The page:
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BP names Bernard Looney as new head as long-time CEO Bob Dudley resigns

Mr Dudley helped steer the oil major after the disastrous Deepwater Horizon incident in 2010 which led to the deaths of 11 and cost the company $65bn

Mr Dudley, 64 has been with BP for nearly 40 years. Reuters
Mr Dudley, 64 has been with BP for nearly 40 years. Reuters

BP's long-time chief executive Bob Dudley will step down in 2020, with the company's upstream director Bernard Looney set to assume his role.

Mr Dudley, who turned 64 last month has steered the oil major's growth trajectory into a profit-making sustainable-leaning behemoth after the Deepwater Horizon oil spill.

The American who replaced Tony Hayward in 2010 following the disastrous Gulf of Mexico incident, has been with the company for nearly 40 years.

Mr Dudley will deliver BP's full-year results for 2019 on February 4 and will retire at the end of March next year, the company said. Mr Looney will assume his new role on 5 February and will serve in his current position until then.

BP chairman Helge Lund said in a statement that Mr Dudley had helped steer the company during "the most challenging time" in its history.

"During his tenure, he has led the recovery from the Deepwater Horizon accident, rebuilt BP as a stronger, safer company and helped it re-earn its position as one of the leaders of the energy sector," he said.

Mr Dudley helped the company rebuild its profitability following the incident, which killed 11 people and led to a massive environmental spillage, costing the company approximately $65 billion (Dh239bn). BP has since recovered ground, bucking the industry trend by turning in a profit despite weaker crude prices in the second quarter.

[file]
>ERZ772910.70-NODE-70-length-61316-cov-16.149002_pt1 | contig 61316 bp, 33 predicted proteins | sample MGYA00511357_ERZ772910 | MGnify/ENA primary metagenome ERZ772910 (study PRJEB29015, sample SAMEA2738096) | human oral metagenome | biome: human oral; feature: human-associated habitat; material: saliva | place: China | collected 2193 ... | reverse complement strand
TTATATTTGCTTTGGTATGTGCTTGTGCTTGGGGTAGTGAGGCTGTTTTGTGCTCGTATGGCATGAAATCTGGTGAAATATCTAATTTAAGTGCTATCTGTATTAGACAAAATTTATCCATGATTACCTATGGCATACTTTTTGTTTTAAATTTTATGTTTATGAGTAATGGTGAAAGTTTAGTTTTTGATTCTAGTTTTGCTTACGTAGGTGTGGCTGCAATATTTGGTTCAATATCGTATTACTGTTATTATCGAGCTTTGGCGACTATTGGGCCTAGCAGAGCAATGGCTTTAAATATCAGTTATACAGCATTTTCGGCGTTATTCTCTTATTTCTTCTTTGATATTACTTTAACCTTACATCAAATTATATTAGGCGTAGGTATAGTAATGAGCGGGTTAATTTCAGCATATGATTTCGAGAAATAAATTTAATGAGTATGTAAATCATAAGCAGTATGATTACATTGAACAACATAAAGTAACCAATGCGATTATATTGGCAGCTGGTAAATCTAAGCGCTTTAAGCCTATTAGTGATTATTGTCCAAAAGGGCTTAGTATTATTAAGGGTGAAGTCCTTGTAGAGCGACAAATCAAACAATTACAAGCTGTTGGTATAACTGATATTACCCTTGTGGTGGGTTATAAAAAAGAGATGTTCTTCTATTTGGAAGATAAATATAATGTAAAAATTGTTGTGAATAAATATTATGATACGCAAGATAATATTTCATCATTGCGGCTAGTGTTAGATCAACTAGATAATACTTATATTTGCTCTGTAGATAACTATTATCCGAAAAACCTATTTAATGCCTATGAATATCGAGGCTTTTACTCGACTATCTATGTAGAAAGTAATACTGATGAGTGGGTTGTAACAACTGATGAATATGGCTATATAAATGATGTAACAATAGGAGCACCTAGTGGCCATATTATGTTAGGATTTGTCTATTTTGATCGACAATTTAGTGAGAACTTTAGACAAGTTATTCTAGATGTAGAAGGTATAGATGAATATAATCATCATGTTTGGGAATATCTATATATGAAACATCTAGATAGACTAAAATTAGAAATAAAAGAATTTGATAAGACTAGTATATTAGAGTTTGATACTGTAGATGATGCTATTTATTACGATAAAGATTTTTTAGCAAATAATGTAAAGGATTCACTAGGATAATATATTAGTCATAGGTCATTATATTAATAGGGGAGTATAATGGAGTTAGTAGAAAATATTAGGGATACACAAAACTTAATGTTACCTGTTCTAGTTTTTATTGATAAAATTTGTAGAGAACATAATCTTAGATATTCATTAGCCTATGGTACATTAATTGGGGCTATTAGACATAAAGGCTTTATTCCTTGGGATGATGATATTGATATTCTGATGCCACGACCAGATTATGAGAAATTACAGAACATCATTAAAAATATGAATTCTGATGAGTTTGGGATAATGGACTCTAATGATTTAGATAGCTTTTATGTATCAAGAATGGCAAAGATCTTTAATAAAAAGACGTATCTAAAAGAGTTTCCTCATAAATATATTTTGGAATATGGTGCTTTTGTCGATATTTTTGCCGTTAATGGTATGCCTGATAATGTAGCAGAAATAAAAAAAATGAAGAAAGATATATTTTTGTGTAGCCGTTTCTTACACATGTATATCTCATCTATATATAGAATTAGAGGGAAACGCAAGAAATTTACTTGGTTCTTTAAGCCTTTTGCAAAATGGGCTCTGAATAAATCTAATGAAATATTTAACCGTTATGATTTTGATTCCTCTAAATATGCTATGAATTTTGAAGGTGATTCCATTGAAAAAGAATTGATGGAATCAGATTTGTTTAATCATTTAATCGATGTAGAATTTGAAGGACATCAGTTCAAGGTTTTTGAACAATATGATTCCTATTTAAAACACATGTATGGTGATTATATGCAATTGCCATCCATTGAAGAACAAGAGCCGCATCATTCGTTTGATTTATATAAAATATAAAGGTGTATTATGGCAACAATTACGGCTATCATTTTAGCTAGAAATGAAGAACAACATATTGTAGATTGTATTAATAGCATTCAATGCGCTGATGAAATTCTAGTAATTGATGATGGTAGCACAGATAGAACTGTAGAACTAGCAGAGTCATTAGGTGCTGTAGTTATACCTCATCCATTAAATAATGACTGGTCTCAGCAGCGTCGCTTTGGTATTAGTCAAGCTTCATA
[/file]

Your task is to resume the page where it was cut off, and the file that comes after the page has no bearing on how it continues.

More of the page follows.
BP's positive earnings contrast with Total and Norway's Equinor, which both reported a sharp drop in their profit. The company's turnaround rests on a steady recovery following deep cost cuts since the 2014 downturn, project start-ups and last year's $10.5bn acquisition of BHP's US shale assets.

Mr Dudley also looked at strategic divestment, including the recent $5.6bn sale of its Alaskan properties, where it had been invested for 60 years.

He has also been an advocate of transitioning the oil major to a more rounded energy company and said at the company's annual energy outlook that the world was on an "unsustainable path" if it didn't decarbonise soon enough.

Updated: October 4, 2019 11:01 AM



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